The lack of eyewitnesses has inspired much speculation. Soviet investigators determined only that “a compelling unknown force” had caused the deaths. Access to the area was barred for skiers and other adventurers for three years after the incident. The chronology of the incident remains unclear because of the lack of survivors.
The Dyatlov Pass incident resulted in the deaths of nine ski hikers in the northern Ural mountains on the night of February 2, 1959. It happened on the east shoulder of the mountain Kholat Syakhl (a Mansi name, meaning Mountain of the Dead). The mountain pass where the incident occurred has since been named Dyatlov Pass after the group’s leader, Igor Dyatlov.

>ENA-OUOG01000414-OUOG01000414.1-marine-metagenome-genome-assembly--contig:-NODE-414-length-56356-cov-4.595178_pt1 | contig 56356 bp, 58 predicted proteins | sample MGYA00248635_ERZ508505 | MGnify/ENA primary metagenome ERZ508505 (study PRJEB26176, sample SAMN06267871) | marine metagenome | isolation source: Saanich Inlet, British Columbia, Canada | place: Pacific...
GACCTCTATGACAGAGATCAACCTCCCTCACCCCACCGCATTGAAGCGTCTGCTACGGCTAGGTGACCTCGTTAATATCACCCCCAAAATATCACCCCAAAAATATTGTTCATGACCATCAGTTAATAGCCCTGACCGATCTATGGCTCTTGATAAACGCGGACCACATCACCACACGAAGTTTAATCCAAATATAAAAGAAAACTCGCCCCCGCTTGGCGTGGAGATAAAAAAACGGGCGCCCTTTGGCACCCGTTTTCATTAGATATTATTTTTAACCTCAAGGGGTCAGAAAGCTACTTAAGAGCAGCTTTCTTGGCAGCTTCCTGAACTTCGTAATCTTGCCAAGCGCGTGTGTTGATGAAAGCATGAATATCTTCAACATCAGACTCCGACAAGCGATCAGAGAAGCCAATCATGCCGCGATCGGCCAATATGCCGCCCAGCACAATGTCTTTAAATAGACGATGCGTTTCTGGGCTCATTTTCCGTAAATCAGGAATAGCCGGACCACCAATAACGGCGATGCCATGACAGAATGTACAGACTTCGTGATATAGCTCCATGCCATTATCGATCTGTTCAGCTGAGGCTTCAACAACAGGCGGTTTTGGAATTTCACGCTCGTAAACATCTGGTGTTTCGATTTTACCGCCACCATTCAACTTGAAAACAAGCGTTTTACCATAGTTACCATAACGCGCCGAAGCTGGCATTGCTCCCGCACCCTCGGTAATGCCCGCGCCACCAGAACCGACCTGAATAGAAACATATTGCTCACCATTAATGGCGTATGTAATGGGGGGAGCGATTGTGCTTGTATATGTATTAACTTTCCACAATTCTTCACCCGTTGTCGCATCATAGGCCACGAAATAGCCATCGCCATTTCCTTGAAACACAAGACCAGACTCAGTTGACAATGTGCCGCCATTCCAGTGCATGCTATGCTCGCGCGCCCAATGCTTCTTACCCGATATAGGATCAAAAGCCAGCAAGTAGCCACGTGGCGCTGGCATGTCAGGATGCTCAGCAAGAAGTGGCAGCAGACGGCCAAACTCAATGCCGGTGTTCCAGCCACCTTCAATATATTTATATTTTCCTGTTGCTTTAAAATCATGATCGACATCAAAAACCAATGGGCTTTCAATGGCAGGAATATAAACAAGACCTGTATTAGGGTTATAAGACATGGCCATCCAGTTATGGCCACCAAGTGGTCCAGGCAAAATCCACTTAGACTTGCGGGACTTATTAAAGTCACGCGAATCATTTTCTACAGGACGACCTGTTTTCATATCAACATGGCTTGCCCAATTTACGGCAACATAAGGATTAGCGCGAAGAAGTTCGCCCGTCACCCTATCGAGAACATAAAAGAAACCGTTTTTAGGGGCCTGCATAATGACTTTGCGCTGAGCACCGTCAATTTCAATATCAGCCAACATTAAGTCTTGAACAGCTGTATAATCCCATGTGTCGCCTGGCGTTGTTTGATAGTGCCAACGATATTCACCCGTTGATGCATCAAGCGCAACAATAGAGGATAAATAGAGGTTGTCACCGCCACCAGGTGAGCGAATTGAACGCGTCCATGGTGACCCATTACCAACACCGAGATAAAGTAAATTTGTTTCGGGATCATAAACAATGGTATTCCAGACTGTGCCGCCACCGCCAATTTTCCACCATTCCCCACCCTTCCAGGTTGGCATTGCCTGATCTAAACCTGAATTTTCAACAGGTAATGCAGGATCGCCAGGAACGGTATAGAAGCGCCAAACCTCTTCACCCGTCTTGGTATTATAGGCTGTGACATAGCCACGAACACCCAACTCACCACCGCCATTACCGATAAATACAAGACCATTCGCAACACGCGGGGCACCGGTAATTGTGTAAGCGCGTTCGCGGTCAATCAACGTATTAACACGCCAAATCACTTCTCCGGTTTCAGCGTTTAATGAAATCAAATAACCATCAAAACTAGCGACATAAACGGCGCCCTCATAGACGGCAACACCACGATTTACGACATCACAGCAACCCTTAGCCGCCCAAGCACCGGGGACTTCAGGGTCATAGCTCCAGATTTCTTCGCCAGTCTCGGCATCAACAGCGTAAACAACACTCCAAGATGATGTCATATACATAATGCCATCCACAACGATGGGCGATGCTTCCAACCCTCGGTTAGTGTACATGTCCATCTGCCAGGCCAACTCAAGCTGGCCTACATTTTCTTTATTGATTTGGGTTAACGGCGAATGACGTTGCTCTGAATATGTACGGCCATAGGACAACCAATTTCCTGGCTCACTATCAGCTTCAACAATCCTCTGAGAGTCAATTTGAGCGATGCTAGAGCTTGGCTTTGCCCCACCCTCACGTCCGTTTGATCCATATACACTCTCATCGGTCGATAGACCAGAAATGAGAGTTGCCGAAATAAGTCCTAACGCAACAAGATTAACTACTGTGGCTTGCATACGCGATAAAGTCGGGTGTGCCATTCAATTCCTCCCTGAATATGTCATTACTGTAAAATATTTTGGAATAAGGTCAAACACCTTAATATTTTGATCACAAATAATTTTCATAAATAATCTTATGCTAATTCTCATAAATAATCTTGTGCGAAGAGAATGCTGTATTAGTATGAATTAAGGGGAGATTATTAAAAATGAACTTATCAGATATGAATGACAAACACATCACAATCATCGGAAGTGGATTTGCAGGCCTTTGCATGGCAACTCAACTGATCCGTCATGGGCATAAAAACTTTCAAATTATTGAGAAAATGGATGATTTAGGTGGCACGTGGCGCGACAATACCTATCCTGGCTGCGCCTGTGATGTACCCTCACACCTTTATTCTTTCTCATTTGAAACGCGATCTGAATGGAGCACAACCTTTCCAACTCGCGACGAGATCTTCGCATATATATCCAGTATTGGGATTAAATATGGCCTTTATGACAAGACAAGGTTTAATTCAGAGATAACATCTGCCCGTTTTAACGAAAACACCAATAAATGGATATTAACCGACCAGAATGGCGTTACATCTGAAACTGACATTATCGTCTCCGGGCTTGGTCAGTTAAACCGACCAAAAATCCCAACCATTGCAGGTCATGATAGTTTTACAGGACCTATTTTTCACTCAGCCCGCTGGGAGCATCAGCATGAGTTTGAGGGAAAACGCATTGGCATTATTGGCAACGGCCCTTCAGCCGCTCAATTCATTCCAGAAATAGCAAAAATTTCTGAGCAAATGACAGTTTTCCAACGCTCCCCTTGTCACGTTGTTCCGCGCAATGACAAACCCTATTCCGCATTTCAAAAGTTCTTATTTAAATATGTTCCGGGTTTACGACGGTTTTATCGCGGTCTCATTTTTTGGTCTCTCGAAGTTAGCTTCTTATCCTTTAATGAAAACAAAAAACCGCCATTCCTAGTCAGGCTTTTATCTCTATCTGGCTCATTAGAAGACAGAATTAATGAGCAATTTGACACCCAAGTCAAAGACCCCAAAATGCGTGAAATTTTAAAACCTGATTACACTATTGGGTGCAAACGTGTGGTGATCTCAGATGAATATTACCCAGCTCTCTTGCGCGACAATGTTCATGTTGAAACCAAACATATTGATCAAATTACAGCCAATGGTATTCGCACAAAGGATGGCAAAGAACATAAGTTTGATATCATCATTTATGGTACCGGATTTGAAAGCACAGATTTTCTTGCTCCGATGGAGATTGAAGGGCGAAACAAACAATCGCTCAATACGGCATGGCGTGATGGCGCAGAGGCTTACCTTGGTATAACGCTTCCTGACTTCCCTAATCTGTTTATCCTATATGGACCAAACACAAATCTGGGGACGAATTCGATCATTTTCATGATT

Investigators at the time determined that the hikers tore open their tent from within, departing barefoot into heavy snow and a temperature of −30 °C (−22 °F). Although the corpses showed no signs of struggle, two victims had fractured skulls, two had broken ribs, and one was missing her tongue. Their clothing, when tested, was found to be highly radioactive.